|Thomas Cromwell, the gentleman to the left of Thomas More, looks sort of like Cardinal Pell. Cromwell certainly knew how to climb over the bodies of his betters in order to achieve rank and privilege.|
Printed in full is Bishop Morris's response to his fellow Australian Bishops whose official statement of 10/22/11 essentially threw him under a bus. Bishop Morris speaks truth to power and we all know that's a career mistake. Just to jog your memory, here is the pertinent section of lies from the Australian Bishops Conference in their official statement on the Morris matter while in Rome for their Ad Limina visit:
"These meetings have given us a more adequate understanding of what was done by the Holy See in an attempt to resolve the difficulties with Bishop Morris, which concerned not only matters of Church discipline but also of Church doctrine definitively taught, such as on the ministerial priesthood. What the Holy See did was fraternal and pastoral rather than juridical in character. Although efforts continued over many years, a critical point came when Bishop Morris failed to clarify his position to the satisfaction of the Holy See and then found himself unable to resign as Bishop of the Diocese when the Holy Father made the request."
Response by Bishop William Morris to the Australian Catholic Bishops Statement of 22 October 2011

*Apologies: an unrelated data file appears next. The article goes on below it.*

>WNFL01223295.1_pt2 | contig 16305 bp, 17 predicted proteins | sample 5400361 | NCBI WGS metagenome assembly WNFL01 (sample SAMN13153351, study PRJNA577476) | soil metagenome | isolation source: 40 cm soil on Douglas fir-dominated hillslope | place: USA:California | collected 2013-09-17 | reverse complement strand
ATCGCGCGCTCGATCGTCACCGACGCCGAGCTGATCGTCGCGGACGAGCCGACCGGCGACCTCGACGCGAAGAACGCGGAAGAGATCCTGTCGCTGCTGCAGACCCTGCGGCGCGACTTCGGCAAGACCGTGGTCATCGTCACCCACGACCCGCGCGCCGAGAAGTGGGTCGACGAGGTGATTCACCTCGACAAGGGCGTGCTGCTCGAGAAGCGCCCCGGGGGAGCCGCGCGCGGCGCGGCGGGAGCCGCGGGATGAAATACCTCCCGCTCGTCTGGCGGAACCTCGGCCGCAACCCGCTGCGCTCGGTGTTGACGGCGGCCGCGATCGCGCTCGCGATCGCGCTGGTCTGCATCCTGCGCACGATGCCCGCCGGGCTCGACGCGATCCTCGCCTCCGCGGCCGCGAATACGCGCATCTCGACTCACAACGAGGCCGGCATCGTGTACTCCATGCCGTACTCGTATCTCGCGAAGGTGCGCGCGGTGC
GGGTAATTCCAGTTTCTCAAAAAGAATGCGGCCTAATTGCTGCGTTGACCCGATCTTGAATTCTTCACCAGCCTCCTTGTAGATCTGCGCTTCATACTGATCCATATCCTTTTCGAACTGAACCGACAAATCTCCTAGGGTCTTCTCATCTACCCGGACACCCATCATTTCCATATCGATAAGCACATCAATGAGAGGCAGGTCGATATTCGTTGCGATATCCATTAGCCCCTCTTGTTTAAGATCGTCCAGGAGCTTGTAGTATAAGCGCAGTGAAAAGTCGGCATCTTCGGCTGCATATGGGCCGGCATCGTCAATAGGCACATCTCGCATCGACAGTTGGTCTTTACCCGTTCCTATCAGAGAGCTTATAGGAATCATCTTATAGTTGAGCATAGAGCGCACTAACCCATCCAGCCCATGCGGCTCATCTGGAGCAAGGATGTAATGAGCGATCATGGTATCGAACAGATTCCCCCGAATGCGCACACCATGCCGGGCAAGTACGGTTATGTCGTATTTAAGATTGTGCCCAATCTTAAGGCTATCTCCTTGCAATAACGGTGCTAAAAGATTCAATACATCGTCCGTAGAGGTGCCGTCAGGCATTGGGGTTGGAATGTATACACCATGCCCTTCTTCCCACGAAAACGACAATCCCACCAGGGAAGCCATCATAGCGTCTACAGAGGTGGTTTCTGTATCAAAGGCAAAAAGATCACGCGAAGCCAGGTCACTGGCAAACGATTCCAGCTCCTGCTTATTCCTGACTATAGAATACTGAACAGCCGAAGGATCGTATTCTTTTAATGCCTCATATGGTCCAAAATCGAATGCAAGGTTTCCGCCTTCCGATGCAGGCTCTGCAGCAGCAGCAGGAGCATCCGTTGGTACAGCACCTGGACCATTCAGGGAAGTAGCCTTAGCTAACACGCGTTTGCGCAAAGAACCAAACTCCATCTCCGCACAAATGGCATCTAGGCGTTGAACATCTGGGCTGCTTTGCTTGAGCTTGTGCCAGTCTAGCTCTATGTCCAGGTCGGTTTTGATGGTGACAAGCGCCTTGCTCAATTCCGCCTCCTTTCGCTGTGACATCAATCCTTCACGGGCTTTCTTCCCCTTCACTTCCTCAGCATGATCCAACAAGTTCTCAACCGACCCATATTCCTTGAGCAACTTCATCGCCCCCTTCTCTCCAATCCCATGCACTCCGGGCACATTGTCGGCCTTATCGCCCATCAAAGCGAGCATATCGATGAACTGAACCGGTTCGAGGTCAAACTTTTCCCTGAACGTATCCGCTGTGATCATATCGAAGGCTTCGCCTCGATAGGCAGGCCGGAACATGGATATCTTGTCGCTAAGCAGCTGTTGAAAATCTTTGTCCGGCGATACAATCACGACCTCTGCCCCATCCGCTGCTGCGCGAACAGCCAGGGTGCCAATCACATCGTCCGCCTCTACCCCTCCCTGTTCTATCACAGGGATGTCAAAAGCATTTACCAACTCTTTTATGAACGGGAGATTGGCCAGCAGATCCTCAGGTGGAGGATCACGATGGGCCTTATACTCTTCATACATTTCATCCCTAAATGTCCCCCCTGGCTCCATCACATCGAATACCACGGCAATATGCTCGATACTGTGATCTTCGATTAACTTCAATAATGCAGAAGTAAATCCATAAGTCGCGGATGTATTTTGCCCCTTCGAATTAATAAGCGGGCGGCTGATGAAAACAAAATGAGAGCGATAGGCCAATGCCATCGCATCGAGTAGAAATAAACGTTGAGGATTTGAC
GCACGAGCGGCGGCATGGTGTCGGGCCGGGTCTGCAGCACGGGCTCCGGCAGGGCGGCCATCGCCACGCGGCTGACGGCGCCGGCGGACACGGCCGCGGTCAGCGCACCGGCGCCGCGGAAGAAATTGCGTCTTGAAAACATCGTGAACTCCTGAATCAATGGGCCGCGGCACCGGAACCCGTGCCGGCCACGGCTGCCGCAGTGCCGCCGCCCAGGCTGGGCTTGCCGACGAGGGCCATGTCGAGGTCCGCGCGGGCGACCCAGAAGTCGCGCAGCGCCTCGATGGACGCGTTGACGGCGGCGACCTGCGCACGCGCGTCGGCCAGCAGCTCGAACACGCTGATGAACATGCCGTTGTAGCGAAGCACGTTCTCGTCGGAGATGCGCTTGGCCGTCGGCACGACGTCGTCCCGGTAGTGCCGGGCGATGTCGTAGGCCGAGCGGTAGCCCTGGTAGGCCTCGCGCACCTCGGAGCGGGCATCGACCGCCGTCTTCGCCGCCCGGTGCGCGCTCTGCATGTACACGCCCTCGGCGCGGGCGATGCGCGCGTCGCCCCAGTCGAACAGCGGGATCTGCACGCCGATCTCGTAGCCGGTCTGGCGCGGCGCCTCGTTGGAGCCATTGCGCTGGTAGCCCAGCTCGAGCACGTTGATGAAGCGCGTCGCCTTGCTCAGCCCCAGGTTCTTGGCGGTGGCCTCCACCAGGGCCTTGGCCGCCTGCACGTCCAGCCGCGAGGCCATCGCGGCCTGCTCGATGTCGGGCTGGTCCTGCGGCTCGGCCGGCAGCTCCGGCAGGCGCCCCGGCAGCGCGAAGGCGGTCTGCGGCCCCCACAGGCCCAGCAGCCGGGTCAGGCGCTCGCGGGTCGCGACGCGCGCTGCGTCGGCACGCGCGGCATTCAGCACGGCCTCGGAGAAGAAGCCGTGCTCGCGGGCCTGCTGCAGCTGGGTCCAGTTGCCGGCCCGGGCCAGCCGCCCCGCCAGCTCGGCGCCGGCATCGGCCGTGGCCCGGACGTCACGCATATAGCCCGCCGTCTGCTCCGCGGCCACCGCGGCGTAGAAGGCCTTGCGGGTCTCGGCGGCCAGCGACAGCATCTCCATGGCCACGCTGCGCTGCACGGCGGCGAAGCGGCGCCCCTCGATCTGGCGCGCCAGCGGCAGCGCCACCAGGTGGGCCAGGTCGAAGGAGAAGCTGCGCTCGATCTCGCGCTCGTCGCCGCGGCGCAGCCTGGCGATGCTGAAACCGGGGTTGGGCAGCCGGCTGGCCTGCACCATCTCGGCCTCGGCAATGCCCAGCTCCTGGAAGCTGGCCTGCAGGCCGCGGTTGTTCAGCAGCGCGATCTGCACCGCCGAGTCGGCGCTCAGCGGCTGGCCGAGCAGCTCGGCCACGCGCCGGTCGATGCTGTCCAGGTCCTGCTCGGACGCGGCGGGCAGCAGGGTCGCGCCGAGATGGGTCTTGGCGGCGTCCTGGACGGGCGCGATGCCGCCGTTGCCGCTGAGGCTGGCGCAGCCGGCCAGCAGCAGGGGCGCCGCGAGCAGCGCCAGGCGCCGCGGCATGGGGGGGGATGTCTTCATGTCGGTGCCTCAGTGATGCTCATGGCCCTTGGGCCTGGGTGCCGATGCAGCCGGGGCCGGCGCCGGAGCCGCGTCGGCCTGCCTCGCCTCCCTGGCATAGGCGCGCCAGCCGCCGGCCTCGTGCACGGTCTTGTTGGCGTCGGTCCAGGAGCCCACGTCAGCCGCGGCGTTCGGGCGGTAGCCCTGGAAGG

24 October 2011
The statement of the Australian Catholic Bishops contains inaccuracies and errors of fact evidenced by the documentation relating to the issues concerning myself and a number of Vatican Dicasteries.
The Statement made by the Australian Bishops invites me to tell my
story which I will publish in the foreseeable future. I stand by my original statement which I gave to the Australian Catholic Bishops dated 2 May 2011, which I restate below.
“I had been hoping that I would never have to write this letter to you as it had always
been my desire that the difficulties experienced between myself and the
Congregations for Bishops, Divine Worship and Doctrine of the Faith would be able
to be resolved. Unfortunately without due process it has been impossible to resolve
these matters, denying me natural justice without any possibility of appropriate
defence and advocacy on my behalf. This has been confirmed in a letter from Pope
Benedict stating ‘Canon Law does not make provision for a process regarding
bishops, whom the Successor of Peter nominates and may remove from office’.
(I sure hope certain attorneys pay attention to that statement which in effect states bishops are employees of the Pope.)
“It has been my experience and the experience of others that Rome controls bishops
by fear and if you ask questions or speak openly on subjects that Rome declares